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HARRISON SQUARED by Daryl Gregory (Review & Giveaway)

Title: Harrison Squared
Author(s): Daryl Gregory
Edition: Hardcover, 320 pages
Publisher: Tor Books
Publication Date: March 24, 2015
Source: Rockstar Book Tours 
Buy: Amazon Barnes & Noble - Book Depository - Inkwood Books

The Summary

From award winning author Daryl Gregory comes a thrilling and colorful Lovecraftian adventure of a teenage boy searching for his mother, and the macabre creatures he encounters.

Harrison Harrison—H2 to his mom—is a lonely teenager who’s been terrified of the water ever since he was a toddler in California, when a huge sea creature capsized their boat, and his father vanished. One of the “sensitives” who are attuned to the supernatural world, Harrison and his mother have just moved to the worst possible place for a boy like him: Dunnsmouth, a Lovecraftian town perched on rocks above the Atlantic, where strange things go on by night, monsters lurk under the waves, and creepy teachers run the local high school. 

On Harrison’s first day at school, his mother, a marine biologist, disappears at sea. Harrison must attempt to solve the mystery of her accident, which puts him in conflict with a strange church, a knife­wielding killer, and the Deep Ones, fish­-human hybrids that live in the bay. It will take all his resources—and an unusual host of allies—to defeat the danger and find his mother.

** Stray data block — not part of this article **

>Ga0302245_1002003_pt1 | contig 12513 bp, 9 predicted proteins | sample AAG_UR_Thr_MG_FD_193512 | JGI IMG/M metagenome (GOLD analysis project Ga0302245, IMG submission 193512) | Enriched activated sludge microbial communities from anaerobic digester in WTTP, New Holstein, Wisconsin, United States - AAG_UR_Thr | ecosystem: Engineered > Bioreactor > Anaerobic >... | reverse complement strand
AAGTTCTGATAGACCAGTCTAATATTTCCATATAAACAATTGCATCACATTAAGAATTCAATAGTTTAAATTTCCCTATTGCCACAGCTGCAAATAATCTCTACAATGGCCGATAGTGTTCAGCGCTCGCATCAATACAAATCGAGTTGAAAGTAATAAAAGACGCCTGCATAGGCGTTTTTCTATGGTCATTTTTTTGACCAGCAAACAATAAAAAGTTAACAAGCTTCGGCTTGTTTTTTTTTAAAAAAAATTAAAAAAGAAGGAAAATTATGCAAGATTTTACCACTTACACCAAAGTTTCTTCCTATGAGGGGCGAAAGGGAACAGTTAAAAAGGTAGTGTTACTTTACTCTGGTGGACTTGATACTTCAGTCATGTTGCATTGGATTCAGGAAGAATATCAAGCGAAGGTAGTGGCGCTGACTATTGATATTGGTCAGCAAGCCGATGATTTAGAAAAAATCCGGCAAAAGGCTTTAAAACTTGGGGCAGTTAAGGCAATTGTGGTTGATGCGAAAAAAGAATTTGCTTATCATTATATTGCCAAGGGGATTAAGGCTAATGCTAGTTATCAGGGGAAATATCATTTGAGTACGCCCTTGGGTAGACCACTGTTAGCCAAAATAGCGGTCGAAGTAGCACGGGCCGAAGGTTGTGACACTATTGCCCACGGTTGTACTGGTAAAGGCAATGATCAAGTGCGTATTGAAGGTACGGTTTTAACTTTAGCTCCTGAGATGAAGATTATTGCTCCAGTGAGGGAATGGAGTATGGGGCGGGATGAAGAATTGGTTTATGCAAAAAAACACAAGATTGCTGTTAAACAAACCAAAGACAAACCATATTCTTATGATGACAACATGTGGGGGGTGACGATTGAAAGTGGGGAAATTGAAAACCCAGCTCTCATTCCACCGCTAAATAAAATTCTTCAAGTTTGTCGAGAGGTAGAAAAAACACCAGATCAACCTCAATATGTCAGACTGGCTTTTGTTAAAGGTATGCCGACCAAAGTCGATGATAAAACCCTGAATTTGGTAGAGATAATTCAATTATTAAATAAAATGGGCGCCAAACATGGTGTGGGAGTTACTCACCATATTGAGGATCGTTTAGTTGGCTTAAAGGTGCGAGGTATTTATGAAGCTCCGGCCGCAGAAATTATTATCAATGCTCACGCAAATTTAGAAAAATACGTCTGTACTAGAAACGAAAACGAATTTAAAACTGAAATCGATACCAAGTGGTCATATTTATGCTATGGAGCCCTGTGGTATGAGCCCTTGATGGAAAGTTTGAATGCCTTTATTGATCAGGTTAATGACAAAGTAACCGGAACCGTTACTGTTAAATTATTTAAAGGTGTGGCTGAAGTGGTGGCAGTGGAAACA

My Opinion

This book was unlike anything I have ever read.  I am not a Lovecraft lover; I find his books to be just on the side of too weird for me.  That being said, the summary of Harrison Squared pulled me in and I signed up for the blog tour.  I am so glad I did, because I really loved this book.  Daryl Gregory managed to imbue both humor and terror in equal doses within the pages, creating a town which I never want to visit, but that I didn't want to leave.

Harrison Harrison (or H2 as his Mom calls him), is just your average 17 year old with a prosethtic leg that was a result of a tragic boating accident.  Now the real question is, was this boating accident from a storm or a monstrous creature?  Either way, H2 lost his father to the accident, and it's just been him and his absentminded marine biologist mother ever since.  Now, in the middle of his Junior year, his mother moves across the country in search of giant squids, and H2 must deal with the very strange town of Dunnsmouth in the deal.

H2 is a good, solid protagonist.  I immediately like him for his snark and his heart.  He loves his mother dearly, and works to help her keep their little family together.  But at the same time, he gets angry when her "science-brain" takes over and she forgets things.  Their relationship is a very normal one, and that helps off-set the very weird events that take place in the dismal fishing town of Dunnsmouth, Massachusetts.  From the very beginning the reader is given little clues as to the true nature of the town, with it's high school at the epicenter of the weird.

The type of monster in the story is definitely a homage to Lovecraft, as it has a marine-dwelling kraken/squid type beasty, a cult, and some very shady characters.  But while there is obvious horror in the book, I feel that the story overall was still much more hopeful than anything Lovecraft wrote.